He also remarked that Ghana imports more consumer food and poultry, and intimated that the trend must be reversed. So far, between $400 and $500 million is spent in importing food along. For a steady food security, his government envisions modernizing agriculture. With a USAID provision of a $150 million loan more areas could be put under irrigation, while the private sector has also been invited into the sector. The production of rice, maize, fish and aquaculture for fish production is on the rise, the president said.

On the political front, President Mahama posited that the peace, stability and security of the country has facilitated economic growth, and therefore must not be taken for granted. He pointed out that Ghana has had five peaceful democratic elections thus far, and therefore there should be no cause for alarm in the coming elections. “We must respect and listen to the verdict of the people. “If the people do not want you, they don’t want you,” he emphasized.

The president’s address was followed by a question and answer session which that ranged from pensions to veterans; to attempts by Ghanaians to send in free medical supplies.

One of the areas that were not addressed by the president was health care but a questioner provided the president with the opportunity to inform the forum of his government’s performance in the area.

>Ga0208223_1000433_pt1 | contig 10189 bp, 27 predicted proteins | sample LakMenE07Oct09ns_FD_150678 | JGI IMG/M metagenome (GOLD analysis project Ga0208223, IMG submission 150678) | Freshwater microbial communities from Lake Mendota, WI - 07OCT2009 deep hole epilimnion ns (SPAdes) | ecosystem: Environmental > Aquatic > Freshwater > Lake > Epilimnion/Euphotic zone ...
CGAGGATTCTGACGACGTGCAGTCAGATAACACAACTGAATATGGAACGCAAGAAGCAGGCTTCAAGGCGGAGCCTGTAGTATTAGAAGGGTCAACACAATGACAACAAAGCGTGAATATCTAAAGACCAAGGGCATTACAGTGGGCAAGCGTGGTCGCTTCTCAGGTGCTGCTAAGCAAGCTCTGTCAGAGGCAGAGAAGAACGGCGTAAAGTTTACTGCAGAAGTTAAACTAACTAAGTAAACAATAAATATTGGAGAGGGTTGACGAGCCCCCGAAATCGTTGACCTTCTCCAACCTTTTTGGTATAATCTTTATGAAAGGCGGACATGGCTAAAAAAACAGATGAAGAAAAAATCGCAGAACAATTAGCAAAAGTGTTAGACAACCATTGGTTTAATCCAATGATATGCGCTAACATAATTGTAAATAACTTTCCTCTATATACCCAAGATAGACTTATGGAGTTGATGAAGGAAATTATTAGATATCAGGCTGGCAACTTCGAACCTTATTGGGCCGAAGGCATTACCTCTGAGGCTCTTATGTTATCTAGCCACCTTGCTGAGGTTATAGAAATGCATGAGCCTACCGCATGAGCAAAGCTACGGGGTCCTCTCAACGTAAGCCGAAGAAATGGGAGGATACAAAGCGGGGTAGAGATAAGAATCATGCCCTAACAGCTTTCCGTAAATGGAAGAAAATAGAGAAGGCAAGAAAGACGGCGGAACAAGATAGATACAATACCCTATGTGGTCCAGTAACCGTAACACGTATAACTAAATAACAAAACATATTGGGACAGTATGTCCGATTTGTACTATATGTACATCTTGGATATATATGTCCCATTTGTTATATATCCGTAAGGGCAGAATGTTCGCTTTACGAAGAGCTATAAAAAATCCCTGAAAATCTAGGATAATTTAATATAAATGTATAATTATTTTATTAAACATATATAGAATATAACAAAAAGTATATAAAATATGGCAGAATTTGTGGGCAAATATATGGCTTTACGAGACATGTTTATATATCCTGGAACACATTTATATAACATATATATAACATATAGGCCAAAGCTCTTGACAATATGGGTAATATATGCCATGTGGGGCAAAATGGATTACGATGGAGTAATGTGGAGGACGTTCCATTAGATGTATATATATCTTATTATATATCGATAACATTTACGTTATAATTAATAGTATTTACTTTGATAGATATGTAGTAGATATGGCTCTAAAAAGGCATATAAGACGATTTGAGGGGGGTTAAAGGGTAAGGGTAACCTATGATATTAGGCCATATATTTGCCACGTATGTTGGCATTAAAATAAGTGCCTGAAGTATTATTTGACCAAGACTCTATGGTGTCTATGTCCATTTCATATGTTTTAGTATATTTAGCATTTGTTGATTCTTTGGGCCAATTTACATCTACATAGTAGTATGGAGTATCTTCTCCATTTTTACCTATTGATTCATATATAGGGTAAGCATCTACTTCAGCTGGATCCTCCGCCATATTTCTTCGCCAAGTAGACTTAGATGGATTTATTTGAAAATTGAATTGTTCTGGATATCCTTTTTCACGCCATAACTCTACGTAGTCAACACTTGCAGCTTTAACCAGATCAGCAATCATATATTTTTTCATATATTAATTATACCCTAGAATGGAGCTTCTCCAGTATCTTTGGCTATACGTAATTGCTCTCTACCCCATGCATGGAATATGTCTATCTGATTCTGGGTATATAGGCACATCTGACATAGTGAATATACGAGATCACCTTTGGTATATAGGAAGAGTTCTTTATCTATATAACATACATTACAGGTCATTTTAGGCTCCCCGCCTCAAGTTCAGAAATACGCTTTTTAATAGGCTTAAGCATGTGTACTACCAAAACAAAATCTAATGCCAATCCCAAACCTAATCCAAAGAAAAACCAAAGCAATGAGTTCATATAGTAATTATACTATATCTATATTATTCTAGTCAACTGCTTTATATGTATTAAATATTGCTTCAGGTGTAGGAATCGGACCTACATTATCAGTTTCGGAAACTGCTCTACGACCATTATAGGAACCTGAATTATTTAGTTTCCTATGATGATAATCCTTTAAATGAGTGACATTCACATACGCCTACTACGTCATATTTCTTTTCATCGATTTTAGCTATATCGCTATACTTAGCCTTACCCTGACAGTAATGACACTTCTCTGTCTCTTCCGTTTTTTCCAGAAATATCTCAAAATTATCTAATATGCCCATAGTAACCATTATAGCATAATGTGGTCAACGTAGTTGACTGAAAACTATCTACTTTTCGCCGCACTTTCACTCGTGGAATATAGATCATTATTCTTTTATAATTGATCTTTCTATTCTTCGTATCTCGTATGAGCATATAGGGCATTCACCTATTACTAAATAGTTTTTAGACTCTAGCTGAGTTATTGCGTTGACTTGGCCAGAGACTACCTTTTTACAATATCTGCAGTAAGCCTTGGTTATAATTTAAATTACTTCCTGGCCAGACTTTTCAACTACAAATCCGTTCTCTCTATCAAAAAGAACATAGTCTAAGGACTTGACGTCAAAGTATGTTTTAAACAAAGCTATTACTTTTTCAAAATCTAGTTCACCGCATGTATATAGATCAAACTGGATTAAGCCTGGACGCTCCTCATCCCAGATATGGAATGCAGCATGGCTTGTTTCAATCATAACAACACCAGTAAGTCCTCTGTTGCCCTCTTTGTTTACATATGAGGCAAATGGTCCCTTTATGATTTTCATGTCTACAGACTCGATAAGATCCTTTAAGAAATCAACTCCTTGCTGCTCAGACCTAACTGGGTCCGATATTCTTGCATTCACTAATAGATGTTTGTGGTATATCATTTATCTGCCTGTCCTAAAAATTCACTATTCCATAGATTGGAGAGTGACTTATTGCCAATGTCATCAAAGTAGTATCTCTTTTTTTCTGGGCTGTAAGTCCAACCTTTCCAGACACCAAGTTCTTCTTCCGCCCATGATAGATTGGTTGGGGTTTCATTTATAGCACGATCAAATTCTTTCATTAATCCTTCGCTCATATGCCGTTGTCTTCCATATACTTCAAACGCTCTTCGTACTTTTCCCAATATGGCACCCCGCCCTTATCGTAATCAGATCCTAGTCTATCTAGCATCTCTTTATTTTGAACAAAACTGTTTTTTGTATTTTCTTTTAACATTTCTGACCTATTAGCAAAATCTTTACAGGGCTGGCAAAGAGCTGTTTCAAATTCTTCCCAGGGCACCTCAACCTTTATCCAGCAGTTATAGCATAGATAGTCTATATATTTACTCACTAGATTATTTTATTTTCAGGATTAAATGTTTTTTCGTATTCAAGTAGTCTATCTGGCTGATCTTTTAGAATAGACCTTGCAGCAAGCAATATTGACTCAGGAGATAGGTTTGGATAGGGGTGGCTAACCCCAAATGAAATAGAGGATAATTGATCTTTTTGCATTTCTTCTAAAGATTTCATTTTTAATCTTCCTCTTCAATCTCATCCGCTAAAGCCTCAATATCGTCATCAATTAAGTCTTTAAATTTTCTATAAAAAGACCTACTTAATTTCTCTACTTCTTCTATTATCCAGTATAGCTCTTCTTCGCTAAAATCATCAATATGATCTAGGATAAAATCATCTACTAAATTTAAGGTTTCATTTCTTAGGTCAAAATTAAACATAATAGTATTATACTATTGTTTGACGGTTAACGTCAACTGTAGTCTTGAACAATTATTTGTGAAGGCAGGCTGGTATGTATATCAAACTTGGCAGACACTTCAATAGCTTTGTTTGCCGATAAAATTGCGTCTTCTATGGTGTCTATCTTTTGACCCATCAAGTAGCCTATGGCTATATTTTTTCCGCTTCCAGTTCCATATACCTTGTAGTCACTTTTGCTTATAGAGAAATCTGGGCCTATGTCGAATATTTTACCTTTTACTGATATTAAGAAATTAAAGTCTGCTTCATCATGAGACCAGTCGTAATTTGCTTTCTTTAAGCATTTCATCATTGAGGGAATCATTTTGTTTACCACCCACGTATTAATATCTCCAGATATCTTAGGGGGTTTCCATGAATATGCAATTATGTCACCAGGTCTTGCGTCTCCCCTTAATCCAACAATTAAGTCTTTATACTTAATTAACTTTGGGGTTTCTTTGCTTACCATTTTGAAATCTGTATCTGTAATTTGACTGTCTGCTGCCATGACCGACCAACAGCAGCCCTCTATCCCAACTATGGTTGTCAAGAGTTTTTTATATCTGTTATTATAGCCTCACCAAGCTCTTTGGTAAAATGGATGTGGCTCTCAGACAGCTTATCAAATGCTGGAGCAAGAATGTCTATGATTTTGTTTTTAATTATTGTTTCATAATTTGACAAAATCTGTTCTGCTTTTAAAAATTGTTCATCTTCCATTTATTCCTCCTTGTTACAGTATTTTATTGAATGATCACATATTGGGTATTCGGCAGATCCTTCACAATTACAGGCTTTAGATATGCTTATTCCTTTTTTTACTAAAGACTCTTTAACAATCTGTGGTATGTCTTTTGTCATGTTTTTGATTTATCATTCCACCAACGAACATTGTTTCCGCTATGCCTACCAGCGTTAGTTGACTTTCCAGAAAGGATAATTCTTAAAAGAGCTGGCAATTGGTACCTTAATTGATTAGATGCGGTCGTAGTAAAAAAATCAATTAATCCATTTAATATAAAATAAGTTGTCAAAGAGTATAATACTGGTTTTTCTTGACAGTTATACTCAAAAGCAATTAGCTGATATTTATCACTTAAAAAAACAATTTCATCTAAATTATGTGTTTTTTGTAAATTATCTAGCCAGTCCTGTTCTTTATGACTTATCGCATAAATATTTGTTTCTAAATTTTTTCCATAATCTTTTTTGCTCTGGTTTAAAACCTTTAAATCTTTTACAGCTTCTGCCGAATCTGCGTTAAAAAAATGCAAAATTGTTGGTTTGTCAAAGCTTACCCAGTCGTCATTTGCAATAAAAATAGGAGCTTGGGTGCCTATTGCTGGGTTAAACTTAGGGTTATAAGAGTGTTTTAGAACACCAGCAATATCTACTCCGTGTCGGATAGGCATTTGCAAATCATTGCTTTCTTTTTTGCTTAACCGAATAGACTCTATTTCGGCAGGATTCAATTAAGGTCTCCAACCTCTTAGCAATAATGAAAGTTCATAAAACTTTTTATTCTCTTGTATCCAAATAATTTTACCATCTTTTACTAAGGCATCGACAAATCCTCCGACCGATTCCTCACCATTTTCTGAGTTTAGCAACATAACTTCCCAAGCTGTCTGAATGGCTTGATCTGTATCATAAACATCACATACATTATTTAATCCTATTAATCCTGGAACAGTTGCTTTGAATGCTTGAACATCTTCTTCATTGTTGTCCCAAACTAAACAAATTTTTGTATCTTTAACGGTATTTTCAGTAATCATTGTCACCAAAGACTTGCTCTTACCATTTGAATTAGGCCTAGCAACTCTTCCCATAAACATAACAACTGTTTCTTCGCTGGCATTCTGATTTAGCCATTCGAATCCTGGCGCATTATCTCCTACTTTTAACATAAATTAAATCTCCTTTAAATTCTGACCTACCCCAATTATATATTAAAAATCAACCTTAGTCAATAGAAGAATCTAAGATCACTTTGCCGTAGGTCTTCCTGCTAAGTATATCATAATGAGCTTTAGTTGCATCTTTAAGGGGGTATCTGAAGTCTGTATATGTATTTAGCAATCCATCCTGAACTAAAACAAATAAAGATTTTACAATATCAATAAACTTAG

Ghana’s president said that health care is one of the sectors that are consuming the country’s domestic budget. “In terms of investment of our overall budget, health is number one. Health costs are highest after education in our budget.” One of the major problems is the lack of facilities and the lack of access. His government, he said, has expanded access to health care in Ghana, which he added goes hand in hand with human resources and training. “We need more medical, nursing and midwifery schools. Our nursing and midwifery training over the last four year has doubled as compared with the previous eight years. It is out of that desire to increase the number of personnel.”

All of the medical schools are filled to capacity, but there is the need for more doctors, X-Ray technicians, and all kinds of specialties. Ghana has sent a number of students to Cuba for medical training, the president disclosed. “The understanding is that when they finish the training, we will send them back to hometowns and districts,” President Mahama stressed.

Demonstrations against the ruling government by some Ghanaian opposition groups went on at the same time the president was addressing the forum at the forecourt of the hotel.

Present at the forum were Ambassador and Ghana’s Permanent Representative to the U.N., Ken Kanda; Ambassador to the U.S., Ohene Agyekum; High Commissioner to the U.K. Professor Danso Boafo; Foreign Minister Alhaji Mumuni; Deputy Minister of Finance and Economic Planning; Seth Tekper; Information Minister, Fritz Baffour; Special Adviser Cadman Mills; and Messrs. Bebaako Mensah; Accra Mayor Alfred Vanderpuye; Roger Asomaning; Baffoe Boney; Eastern Regional Minister Victor Smith; Ms. Hannah Tetteh.



Posted by on Oct 18 2012. Filed under top stories. You can follow any responses to this entry through the RSS 2.0. You can leave a response or trackback to this entry